In a compelling new book, ”MRF Shadow Troop” a former member of the Military Reaction Force reveals that the army black operations and assassination squad was ordered to kill the IRA's top players.
Using the pen name Simon Cursey, the author, who was a member of the MRF from 1972 to 1974, exposes the chilling extent of the undercover unit's activities.
Cursey says; “When we came across an important player, we lifted him and brought him in for interrogation. We weren’t looking for confessions, but information. Call it torture if you wish, we didn’t care then and I don’t care now. These were brutal killers and we had no time to waste – lives depended on us
“We were told to enter the room, break one of the suspects’ arms and then grab the other one. With that kind of shock treatment, prisoners soon begin to talk. Our section lifted ten or 15 men, dealt with them and dropped them off on the roadside.“ (If not killed they often had broken arms and legs.) Cursey says “We never discussed these incidents and nobody asked us.”
“Ours was a special department born in late 1971 in the early part of the Troubles. Prior to Bloody Sunday on January 30, 1972, Northern Ireland was close to civil war and the IRA seemed beyond control," Cursey writes, according to the Daily Mail.
"The regular Army didn’t have the right weapons, vehicles or training. Above all, they were hamstrung by the law. They couldn’t use the tactics employed by the IRA, and the IRA knew it.
"This was no time for gentlemanly conduct. Someone very high up decided an undercover unit was needed to seek out the enemy and confront them head-on. That unit was the MRF, or Military Reaction Force, a group of approximately 30 men and a few women.
"I was recruited in March 1972 from the Army, and we were trained to spy on and hunt down ‘hard-core’ killers, which Belfast was crawling with at the time. The aim was to beat them at their own game, striking fear into their hearts with clinical brutality. We were a deadly ghost squad, a nightmare rumor . . . a Shadow Troop."
Cursey describes how members of the unit had to be 'demilitarized,' and goes on to reveal how walls of the briefing room were covered with mug shots of wanted 'players' like Gerry Adams and Martin McGuinness.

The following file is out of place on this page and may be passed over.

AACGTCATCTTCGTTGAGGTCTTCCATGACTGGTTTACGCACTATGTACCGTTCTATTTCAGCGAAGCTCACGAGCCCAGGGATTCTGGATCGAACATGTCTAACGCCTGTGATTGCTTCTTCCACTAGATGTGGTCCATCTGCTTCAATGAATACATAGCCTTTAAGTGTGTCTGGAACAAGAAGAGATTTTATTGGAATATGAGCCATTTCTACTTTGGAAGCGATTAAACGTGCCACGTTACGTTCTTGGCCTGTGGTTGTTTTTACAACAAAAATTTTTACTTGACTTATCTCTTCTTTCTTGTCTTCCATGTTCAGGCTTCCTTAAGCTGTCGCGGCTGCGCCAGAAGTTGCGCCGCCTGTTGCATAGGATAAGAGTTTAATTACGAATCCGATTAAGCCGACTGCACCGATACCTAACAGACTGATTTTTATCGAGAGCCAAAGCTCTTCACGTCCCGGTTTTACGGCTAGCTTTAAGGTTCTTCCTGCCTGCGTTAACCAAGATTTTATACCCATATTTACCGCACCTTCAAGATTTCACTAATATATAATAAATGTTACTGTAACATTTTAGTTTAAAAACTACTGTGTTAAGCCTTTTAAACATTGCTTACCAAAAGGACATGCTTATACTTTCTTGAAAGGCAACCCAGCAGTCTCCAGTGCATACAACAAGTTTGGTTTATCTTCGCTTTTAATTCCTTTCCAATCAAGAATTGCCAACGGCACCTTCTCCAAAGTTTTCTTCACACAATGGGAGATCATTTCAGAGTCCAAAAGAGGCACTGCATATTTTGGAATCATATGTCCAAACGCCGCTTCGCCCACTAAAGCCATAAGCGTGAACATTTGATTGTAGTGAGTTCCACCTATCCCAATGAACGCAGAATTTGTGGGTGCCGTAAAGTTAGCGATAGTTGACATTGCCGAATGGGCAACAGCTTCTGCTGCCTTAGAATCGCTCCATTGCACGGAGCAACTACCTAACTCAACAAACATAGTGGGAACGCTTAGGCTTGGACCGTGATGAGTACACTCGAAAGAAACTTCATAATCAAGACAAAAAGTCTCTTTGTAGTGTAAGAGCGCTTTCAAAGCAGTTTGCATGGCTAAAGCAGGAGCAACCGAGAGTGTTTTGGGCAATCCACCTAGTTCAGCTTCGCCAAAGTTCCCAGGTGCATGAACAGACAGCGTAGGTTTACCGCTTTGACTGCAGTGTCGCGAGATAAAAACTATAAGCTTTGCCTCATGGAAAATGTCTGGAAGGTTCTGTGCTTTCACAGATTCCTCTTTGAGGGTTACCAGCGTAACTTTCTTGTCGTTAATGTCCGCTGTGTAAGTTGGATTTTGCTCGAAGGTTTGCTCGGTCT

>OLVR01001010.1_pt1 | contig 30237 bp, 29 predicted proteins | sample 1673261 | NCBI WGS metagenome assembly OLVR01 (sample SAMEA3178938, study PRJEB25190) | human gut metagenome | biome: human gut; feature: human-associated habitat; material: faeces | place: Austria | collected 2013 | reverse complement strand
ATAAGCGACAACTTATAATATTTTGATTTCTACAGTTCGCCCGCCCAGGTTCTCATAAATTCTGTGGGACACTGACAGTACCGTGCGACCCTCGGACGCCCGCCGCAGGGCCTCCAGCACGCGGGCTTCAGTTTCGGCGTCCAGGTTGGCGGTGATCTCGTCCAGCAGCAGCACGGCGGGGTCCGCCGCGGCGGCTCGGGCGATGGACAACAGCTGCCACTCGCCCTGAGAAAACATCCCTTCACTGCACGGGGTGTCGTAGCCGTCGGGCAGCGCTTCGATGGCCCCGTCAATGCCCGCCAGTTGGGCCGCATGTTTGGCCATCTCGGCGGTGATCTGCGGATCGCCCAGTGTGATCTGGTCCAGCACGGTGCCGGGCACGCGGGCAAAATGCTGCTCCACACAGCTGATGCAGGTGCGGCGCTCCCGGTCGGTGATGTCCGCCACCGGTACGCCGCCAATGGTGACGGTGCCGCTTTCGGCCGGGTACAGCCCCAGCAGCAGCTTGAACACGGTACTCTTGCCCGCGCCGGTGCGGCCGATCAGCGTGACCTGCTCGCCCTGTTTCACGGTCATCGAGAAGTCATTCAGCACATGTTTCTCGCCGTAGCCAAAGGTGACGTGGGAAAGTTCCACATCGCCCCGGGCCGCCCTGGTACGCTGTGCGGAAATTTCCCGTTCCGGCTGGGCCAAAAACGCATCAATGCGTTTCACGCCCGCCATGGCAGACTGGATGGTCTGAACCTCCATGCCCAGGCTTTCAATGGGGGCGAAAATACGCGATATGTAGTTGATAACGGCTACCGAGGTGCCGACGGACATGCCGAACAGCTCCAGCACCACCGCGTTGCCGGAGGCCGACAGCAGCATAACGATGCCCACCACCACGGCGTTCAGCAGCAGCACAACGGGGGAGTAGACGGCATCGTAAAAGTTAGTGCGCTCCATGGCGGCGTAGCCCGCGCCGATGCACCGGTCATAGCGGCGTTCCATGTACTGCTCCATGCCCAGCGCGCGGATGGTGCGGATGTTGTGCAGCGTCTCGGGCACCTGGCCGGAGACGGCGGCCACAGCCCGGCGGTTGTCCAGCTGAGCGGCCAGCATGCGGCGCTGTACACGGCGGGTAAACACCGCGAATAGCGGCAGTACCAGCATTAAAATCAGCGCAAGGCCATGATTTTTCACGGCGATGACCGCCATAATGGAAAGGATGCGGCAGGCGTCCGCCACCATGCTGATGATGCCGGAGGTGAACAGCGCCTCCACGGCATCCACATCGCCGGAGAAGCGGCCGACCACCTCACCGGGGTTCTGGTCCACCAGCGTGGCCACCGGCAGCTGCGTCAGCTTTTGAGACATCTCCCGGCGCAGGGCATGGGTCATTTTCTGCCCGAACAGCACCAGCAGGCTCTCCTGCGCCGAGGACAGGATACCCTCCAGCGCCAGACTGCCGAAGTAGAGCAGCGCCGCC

"The walls of the briefing room in our secret base in the heart of the Palace Barracks on the outskirts of Belfast were plastered with hundreds of mug shots of nasty-looking people including the big ‘players’ like Gerry Adams, Martin McGuinness, Martin Meehan, Brendan ‘Darkie’ Hughes, the Price sisters and James Bryson, who were some of the most wanted people at that time," he writes.
Cursey says that after seven people were killed in the Aldershot bombing of February 1972, they were told to adopt a "more aggressive role."
"During briefings phrases such as ‘deal with’ and ‘eliminate’ were used. We were given dossiers on the most dangerous people – and yes, we had a ‘shoot on sight’ list, including Gerry Adams among many others. Originally our rules had been to shoot at anyone carrying a weapon. Now we targeted groups manning barricades or vigilantes patrolling late at night. The terrorists had to be stopped."
Cursey writes, "If we were caught, we knew that the Government would deny all knowledge of us. It was also made clear that if we were ever caught by a terrorist group, our life expectancy would be minutes. Our briefing was simple: ‘If you are cornered, empty your magazines on them first. Don’t let them get hold of your ammo and if possible try to destroy your weapon.’ We were told these new intensified operations had Westminster backing as part of a deeper political game aimed at forcing the terrorists to negotiate."
Cursey claims the information the task force gained compromised terrorist attacks and "saved hundreds, perhaps thousands, of innocent lives."
He says that after recovering from a bullet wound in 1974, he was sent back to his original unit. Cursey says he had trouble returning to a regimented life after two years undercover and left the army.
Although he suffered from post-traumatic stress after he went back to life as a civilian, Cursey says he has no regrets.
"...if I was approached and asked to go back and do it all again, I would be tempted. We were effectively licensed to kill terrorists for that short time. We were a totally new concept, a prototype unit. We developed techniques which were, over the years, fine-tuned and streamlined, and improved with the help of modern technology.
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